“Please take out your books,” Mrs. Fine said to her students. The girls had just finished learning the Torah portion of Noah and were eager to begin the next portion.

"We are going to learn about our forefather Abraham,” Mrs. Fine continued. “We were already introduced to Abraham and his family at the end of Noah. Now, let’s begin the next portion. G‑d commands Abraham to leave the place he was born and to travel to the land of Israel.”

“But what happened to all the rest of the stories?” Yael called out in surprise. The puzzled students turned to look at her.

“What do you mean, Yael?” asked Mrs.  Fine. “Which stories?”

“I remember the story of Abraham discovering G‑d when he was only three years old. Our teacher taught us that in kindergarten.”

The class nodded at Yael in agreement. Other girls raised their hands too. “And,” asked Esty, “how about the time he broke his father’s idols when he was taking care of his shop?”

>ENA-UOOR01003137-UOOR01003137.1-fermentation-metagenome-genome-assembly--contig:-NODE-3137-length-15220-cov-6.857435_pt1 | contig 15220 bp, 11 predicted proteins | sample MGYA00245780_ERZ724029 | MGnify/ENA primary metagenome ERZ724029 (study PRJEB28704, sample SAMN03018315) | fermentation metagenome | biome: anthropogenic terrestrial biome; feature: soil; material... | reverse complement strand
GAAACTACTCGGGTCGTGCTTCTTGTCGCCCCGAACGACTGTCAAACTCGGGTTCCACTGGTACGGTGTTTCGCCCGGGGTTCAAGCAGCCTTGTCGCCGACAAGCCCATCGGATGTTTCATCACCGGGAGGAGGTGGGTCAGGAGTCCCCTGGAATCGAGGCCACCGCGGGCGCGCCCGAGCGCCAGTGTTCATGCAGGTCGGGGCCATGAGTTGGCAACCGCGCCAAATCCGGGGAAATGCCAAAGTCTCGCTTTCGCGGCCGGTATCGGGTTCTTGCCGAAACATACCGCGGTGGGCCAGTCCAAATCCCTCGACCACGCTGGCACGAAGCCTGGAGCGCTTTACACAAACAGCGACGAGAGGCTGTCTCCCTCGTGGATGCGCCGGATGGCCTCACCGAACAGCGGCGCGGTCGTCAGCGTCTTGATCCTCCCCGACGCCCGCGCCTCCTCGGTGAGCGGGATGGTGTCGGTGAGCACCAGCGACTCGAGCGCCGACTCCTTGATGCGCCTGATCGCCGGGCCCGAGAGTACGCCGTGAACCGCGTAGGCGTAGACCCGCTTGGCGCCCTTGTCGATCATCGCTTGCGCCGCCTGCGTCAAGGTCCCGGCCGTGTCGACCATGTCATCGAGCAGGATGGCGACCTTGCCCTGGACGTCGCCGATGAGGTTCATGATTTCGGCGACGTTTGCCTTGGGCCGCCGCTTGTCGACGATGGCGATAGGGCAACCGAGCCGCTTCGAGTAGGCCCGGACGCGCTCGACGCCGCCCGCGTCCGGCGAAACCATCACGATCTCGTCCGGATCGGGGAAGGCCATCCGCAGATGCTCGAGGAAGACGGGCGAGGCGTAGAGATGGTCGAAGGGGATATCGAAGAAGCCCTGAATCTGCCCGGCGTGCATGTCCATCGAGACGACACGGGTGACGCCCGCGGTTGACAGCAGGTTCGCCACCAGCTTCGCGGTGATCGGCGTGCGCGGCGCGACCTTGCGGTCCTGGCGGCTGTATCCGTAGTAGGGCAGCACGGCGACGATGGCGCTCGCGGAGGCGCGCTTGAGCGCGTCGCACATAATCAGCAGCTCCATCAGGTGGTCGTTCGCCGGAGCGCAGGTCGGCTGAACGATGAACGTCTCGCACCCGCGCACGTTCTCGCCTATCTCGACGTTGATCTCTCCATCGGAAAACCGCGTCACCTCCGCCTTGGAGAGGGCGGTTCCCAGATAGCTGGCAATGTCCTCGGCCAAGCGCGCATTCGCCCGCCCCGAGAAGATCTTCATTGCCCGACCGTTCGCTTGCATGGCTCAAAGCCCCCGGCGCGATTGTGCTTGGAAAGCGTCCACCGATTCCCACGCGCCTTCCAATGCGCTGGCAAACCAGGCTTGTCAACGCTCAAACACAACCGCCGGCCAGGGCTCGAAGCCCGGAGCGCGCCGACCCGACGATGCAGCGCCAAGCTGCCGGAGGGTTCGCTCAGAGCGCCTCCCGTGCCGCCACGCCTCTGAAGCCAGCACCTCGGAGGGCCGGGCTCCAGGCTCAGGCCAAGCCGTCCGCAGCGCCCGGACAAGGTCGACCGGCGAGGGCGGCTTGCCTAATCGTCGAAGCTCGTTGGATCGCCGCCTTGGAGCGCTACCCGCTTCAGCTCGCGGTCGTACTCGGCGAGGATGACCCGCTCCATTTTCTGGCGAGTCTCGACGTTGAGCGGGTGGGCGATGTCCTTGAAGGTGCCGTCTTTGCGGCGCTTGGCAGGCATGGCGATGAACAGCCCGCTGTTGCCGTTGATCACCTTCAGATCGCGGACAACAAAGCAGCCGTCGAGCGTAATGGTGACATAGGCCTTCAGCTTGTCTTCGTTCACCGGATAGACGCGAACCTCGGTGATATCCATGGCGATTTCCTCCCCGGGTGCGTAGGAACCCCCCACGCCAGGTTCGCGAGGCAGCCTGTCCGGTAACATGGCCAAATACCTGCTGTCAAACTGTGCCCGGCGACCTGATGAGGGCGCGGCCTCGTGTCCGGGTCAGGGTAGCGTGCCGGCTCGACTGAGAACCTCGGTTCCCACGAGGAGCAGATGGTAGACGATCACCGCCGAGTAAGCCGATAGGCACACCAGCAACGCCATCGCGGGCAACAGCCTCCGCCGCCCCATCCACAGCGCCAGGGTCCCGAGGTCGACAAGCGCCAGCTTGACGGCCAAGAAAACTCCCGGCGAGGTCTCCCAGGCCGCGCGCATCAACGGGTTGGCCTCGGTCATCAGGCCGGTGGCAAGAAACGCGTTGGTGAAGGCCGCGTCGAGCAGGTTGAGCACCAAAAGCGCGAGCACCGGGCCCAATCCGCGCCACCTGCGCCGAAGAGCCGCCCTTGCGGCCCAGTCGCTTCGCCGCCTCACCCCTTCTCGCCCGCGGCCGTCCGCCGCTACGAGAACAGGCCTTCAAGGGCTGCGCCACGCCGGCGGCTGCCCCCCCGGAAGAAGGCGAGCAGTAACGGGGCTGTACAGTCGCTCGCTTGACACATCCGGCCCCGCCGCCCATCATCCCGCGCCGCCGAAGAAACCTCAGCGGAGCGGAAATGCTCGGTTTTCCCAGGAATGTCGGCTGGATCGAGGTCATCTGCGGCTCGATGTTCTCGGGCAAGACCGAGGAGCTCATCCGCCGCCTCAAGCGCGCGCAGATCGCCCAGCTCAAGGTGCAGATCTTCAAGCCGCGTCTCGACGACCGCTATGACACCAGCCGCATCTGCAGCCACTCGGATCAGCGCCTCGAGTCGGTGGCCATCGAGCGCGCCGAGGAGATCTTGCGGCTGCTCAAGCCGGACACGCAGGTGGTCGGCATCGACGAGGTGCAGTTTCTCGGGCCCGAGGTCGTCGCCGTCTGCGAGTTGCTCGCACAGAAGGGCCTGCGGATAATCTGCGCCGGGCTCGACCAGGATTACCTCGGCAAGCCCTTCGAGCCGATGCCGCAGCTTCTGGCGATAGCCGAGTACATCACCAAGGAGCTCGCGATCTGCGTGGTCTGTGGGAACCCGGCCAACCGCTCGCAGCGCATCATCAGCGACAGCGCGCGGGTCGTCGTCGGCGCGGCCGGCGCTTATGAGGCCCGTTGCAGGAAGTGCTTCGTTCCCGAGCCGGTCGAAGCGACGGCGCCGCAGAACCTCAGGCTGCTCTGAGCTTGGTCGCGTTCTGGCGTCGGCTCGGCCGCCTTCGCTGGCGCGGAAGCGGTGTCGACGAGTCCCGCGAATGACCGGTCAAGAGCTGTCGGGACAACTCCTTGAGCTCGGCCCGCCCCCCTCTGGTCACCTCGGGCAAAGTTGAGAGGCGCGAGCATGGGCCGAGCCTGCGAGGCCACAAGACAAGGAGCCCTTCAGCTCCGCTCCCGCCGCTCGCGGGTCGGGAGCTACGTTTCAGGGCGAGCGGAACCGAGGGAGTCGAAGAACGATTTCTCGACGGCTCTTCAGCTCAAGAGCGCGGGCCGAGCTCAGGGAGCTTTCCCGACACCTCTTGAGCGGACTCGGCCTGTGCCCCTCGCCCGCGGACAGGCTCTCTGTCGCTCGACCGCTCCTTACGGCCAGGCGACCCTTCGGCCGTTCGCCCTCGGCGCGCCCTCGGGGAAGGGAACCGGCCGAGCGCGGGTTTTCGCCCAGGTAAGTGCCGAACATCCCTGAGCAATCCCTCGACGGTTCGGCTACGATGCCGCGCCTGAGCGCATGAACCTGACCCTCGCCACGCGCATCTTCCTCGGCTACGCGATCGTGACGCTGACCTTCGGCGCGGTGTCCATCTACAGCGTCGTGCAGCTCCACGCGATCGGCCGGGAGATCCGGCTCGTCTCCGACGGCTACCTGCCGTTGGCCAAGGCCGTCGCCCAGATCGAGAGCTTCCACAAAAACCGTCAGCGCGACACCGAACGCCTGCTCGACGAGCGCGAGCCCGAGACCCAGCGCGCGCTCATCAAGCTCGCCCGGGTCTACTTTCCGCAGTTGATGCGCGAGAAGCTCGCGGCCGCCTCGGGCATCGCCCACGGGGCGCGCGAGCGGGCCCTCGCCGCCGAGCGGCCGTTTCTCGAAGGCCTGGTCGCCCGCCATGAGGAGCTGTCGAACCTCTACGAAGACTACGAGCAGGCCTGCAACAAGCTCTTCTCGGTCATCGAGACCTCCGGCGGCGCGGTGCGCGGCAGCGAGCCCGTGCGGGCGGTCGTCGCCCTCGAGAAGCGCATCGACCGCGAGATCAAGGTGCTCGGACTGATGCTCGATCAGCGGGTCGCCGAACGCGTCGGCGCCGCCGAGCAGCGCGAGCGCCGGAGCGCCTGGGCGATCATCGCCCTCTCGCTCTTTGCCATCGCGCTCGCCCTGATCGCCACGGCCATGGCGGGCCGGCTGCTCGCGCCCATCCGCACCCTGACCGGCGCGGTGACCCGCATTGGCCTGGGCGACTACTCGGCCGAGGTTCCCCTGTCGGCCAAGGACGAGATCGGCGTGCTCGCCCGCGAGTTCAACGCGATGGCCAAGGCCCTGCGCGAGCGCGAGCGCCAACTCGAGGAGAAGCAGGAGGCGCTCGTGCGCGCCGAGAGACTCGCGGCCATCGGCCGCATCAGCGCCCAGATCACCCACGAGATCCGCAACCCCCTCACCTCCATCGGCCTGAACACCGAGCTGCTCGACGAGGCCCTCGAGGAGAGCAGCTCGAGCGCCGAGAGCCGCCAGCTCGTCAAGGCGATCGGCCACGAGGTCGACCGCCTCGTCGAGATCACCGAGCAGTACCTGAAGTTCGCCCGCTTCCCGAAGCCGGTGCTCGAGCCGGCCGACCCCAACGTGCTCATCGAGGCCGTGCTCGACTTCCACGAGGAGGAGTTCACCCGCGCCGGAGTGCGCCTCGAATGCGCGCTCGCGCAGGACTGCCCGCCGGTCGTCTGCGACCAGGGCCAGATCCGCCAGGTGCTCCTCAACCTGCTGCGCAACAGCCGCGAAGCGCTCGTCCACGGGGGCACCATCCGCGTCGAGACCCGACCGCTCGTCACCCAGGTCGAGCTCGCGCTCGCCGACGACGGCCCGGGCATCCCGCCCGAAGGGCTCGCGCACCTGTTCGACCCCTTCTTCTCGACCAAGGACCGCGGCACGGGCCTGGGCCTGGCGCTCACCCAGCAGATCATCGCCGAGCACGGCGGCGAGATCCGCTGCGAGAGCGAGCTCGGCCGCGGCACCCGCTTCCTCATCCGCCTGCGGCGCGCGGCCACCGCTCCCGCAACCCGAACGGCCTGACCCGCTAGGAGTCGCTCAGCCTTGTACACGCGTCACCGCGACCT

“Or when Nimrod threw him into the furnace?” added Sheina. “Why doesn’t the Torah begin teaching us about Abraham before the time G‑d tells him 'lech lecha'?”

Mrs. Fine turned to Yael with a smile. “Good for you, Yael. Your question got the whole class thinking. Let me explain.

“Abraham believed in G‑d and dedicated his life to teaching others to do so too. Many things happened during his lifetime. The first story that the Torah tells us about Abraham teaches us the most important lesson we should learn from the way he served G‑d.”

“But how does this story teach us any more than the other ones that happened before?” asked Yael.

“There really is a difference between these stories and the others,” replied Mrs. Fine. “You see, this is the first time that G‑d speaks directly to Abraham and commands him to do something. And Abraham does it immediately, believing in G‑d without question. In the other stories, Abraham does things on his own. He discovers G‑d, he breaks the idols, and he chooses to be thrown into the furnace.

“The Torah is not just telling us stories. The Torah wants to teach us that a Jew should dedicate his life to listening to G‑d. So the first story about Abraham, the first Jew, is that G‑d tells him to do something and he does it.”